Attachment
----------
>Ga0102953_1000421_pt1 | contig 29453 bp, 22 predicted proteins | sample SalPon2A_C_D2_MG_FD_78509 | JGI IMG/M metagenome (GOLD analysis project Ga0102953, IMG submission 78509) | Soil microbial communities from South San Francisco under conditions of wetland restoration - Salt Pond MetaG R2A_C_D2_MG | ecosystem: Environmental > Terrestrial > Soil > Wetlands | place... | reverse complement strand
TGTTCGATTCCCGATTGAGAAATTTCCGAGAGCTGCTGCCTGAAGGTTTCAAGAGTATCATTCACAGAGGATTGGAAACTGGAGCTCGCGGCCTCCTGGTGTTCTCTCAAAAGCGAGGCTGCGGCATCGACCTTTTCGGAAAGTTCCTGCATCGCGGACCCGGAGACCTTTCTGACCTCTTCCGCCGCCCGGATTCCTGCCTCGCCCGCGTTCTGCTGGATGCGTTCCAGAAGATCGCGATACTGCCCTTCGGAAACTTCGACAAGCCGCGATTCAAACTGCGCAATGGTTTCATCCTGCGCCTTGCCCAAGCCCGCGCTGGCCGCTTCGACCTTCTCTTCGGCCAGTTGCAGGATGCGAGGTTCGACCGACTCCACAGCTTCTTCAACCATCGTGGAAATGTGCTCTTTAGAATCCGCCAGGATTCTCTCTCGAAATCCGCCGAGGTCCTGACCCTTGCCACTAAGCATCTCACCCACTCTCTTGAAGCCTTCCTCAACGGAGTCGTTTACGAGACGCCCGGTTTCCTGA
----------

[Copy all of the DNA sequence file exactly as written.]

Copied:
>Ga0102953_1000421_pt1 | contig 29453 bp, 22 predicted proteins | sample SalPon2A_C_D2_MG_FD_78509 | JGI IMG/M metagenome (GOLD analysis project Ga0102953, IMG submission 78509) | Soil microbial communities from South San Francisco under conditions of wetland restoration - Salt Pond MetaG R2A_C_D2_MG | ecosystem: Environmental > Terrestrial > Soil > Wetlands | place... | reverse complement strand
TGTTCGATTCCCGATTGAGAAATTTCCGAGAGCTGCTGCCTGAAGGTTTCAAGAGTATCATTCACAGAGGATTGGAAACTGGAGCTCGCGGCCTCCTGGTGTTCTCTCAAAAGCGAGGCTGCGGCATCGACCTTTTCGGAAAGTTCCTGCATCGCGGACCCGGAGACCTTTCTGACCTCTTCCGCCGCCCGGATTCCTGCCTCGCCCGCGTTCTGCTGGATGCGTTCCAGAAGATCGCGATACTGCCCTTCGGAAACTTCGACAAGCCGCGATTCAAACTGCGCAATGGTTTCATCCTGCGCCTTGCCCAAGCCCGCGCTGGCCGCTTCGACCTTCTCTTCGGCCAGTTGCAGGATGCGAGGTTCGACCGACTCCACAGCTTCTTCAACCATCGTGGAAATGTGCTCTTTAGAATCCGCCAGGATTCTCTCTCGAAATCCGCCGAGGTCCTGACCCTTGCCACTAAGCATCTCACCCACTCTCTTGAAGCCTTCCTCAACGGAGTCGTTTACGAGACGCCCGGTTTCCTGA